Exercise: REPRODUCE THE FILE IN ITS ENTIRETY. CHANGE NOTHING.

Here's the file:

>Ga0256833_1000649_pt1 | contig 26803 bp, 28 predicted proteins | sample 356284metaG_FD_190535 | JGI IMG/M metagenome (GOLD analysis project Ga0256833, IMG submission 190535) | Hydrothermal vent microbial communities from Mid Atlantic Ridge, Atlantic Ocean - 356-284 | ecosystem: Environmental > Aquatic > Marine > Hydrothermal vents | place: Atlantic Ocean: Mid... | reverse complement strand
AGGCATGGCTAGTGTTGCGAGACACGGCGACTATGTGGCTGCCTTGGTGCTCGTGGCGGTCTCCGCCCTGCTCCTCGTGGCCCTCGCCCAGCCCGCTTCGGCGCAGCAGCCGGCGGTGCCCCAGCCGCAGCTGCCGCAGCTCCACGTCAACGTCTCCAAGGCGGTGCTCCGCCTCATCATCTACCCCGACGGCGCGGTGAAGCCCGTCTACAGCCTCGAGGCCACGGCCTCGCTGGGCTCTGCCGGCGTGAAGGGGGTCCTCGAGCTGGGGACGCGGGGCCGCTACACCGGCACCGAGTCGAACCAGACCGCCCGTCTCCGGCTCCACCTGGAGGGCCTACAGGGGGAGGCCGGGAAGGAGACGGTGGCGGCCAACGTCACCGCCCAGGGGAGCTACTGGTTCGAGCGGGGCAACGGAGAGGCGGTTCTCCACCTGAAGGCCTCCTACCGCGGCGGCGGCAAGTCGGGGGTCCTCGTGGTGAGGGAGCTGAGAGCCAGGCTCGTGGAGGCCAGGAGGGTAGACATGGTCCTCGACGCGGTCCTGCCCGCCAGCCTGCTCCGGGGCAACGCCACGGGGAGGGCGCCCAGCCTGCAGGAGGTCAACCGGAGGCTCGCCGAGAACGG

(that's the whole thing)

>Ga0256833_1000649_pt1 | contig 26803 bp, 28 predicted proteins | sample 356284metaG_FD_190535 | JGI IMG/M metagenome (GOLD analysis project Ga0256833, IMG submission 190535) | Hydrothermal vent microbial communities from Mid Atlantic Ridge, Atlantic Ocean - 356-284 | ecosystem: Environmental > Aquatic > Marine > Hydrothermal vents | place: Atlantic Ocean: Mid... | reverse complement strand
AGGCATGGCTAGTGTTGCGAGACACGGCGACTATGTGGCTGCCTTGGTGCTCGTGGCGGTCTCCGCCCTGCTCCTCGTGGCCCTCGCCCAGCCCGCTTCGGCGCAGCAGCCGGCGGTGCCCCAGCCGCAGCTGCCGCAGCTCCACGTCAACGTCTCCAAGGCGGTGCTCCGCCTCATCATCTACCCCGACGGCGCGGTGAAGCCCGTCTACAGCCTCGAGGCCACGGCCTCGCTGGGCTCTGCCGGCGTGAAGGGGGTCCTCGAGCTGGGGACGCGGGGCCGCTACACCGGCACCGAGTCGAACCAGACCGCCCGTCTCCGGCTCCACCTGGAGGGCCTACAGGGGGAGGCCGGGAAGGAGACGGTGGCGGCCAACGTCACCGCCCAGGGGAGCTACTGGTTCGAGCGGGGCAACGGAGAGGCGGTTCTCCACCTGAAGGCCTCCTACCGCGGCGGCGGCAAGTCGGGGGTCCTCGTGGTGAGGGAGCTGAGAGCCAGGCTCGTGGAGGCCAGGAGGGTAGACATGGTCCTCGACGCGGTCCTGCCCGCCAGCCTGCTCCGGGGCAACGCCACGGGGAGGGCGCCCAGCCTGCAGGAGGTCAACCGGAGGCTCGCCGAGAACGG